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How to reduce slippage when stop loss is hit
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How to reduce slippage when stop loss is hit

  #1 (permalink)
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How to reduce slippage when stop loss is hit

Hi everyone,

I've started running an automated trading strategy on Ninjatrader 7 (trading a Futures contract) and I've noticed that occasionally slippage can be quite unacceptably large when stopped out. My strategy is set up such that once a trade is triggered, it will trail price by a set amount until price retraces and stops it out. Using this method, I hope to capture as much as the market will give me (minus retracement ofc) but as I say, sometimes profits can be significantly reduced and I encounter surprisingly large slippage, particularly when the market is moving fast.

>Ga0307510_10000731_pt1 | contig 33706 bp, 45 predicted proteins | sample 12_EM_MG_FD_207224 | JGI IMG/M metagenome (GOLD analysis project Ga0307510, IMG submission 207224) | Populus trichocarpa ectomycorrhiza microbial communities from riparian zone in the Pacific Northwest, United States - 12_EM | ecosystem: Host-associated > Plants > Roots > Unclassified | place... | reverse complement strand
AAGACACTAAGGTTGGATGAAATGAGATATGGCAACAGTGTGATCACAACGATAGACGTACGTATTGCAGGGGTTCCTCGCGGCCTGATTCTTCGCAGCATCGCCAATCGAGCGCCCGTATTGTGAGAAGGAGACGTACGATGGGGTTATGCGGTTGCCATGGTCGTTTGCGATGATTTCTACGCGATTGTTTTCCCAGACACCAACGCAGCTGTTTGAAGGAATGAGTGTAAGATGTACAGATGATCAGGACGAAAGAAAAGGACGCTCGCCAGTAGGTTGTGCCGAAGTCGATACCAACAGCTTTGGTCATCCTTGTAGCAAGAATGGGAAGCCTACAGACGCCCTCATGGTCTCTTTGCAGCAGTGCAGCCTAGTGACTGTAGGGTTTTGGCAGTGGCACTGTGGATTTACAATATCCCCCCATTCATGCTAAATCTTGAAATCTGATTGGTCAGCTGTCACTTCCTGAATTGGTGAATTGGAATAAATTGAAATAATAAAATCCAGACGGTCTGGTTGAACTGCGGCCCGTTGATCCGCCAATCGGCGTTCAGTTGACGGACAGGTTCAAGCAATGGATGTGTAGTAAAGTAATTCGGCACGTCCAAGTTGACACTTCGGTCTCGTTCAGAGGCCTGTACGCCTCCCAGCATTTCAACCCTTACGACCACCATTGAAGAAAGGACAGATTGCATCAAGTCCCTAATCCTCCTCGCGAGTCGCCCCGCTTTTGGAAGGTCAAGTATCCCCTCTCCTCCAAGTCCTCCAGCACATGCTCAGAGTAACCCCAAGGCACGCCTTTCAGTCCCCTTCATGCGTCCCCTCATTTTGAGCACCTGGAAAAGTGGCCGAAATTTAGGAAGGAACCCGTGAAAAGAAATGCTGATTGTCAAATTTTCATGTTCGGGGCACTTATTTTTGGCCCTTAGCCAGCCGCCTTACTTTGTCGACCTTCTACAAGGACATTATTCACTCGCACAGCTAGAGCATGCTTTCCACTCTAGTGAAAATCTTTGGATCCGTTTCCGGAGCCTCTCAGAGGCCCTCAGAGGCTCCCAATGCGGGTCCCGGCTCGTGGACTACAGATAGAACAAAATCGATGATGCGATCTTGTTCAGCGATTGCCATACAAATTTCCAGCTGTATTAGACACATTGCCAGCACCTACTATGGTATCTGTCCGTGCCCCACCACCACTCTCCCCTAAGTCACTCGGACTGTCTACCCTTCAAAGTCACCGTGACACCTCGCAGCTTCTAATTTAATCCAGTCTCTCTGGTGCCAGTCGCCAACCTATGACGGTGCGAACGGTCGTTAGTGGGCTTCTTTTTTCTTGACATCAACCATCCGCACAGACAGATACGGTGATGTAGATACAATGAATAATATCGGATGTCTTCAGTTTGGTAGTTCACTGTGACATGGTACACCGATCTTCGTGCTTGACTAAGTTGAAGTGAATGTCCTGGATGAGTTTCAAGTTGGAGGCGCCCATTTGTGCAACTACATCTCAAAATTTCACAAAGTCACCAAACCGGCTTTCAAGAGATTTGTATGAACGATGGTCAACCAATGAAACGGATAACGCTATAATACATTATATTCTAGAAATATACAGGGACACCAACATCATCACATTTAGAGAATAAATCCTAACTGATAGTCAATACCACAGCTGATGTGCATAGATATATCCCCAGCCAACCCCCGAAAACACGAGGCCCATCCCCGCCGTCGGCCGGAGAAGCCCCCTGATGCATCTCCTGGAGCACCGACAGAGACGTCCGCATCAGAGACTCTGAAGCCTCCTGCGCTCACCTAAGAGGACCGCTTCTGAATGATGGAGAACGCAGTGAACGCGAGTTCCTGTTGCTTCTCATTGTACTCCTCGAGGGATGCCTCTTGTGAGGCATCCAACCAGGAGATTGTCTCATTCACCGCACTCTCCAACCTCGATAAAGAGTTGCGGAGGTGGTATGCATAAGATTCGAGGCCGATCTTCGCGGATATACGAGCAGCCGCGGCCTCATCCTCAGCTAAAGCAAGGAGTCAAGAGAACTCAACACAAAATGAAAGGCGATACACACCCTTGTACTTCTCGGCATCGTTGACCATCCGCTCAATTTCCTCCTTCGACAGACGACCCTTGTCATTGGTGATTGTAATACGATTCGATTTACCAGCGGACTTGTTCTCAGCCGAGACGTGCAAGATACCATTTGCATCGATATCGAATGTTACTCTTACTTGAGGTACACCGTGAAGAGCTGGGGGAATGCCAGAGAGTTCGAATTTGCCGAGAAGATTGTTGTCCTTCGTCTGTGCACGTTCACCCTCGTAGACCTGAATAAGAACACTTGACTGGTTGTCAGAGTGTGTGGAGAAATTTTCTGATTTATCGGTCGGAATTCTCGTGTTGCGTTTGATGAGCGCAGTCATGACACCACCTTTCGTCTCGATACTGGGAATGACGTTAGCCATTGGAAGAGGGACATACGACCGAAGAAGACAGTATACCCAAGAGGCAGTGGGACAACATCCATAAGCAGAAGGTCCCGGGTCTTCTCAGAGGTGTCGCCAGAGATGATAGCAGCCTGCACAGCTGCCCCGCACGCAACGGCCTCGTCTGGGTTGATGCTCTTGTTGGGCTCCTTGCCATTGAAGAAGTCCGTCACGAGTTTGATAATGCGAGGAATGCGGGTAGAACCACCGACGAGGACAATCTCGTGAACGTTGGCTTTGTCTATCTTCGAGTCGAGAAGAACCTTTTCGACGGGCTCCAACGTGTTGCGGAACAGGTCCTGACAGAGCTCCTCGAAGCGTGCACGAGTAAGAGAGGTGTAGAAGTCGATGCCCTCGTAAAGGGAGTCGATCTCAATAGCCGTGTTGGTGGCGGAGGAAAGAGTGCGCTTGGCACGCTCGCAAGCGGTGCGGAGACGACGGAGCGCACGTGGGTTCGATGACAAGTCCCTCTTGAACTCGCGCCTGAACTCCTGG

So the age-old question is, what can I do to reduce slippage to absolute minimum? Eg. is there such a thing as a Resting Stop Limit order that I could use for my stop loss to try and guarantee I exit at my desired price? Or some other method I haven't yet run across? Your advice and insight is greatly appreciated!

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  #3 (permalink)
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Omer עומר / Israel י
 
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rleplae's Avatar
 
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Would need a little bit more detail...

How do you operate ?

Your strategy is updating the stop, as the price moves and when it's hit, you
see a slippage of x ticks compares to the order that was there ?
(In this case nothing much you can do about this)

Or you close out the position when you think it's necessary (which could be
a latency issues, if the price information hasn't made it all the way to your
logic)

What instrument / what timeperiod ?
You may also run into a less liquid market / moment ...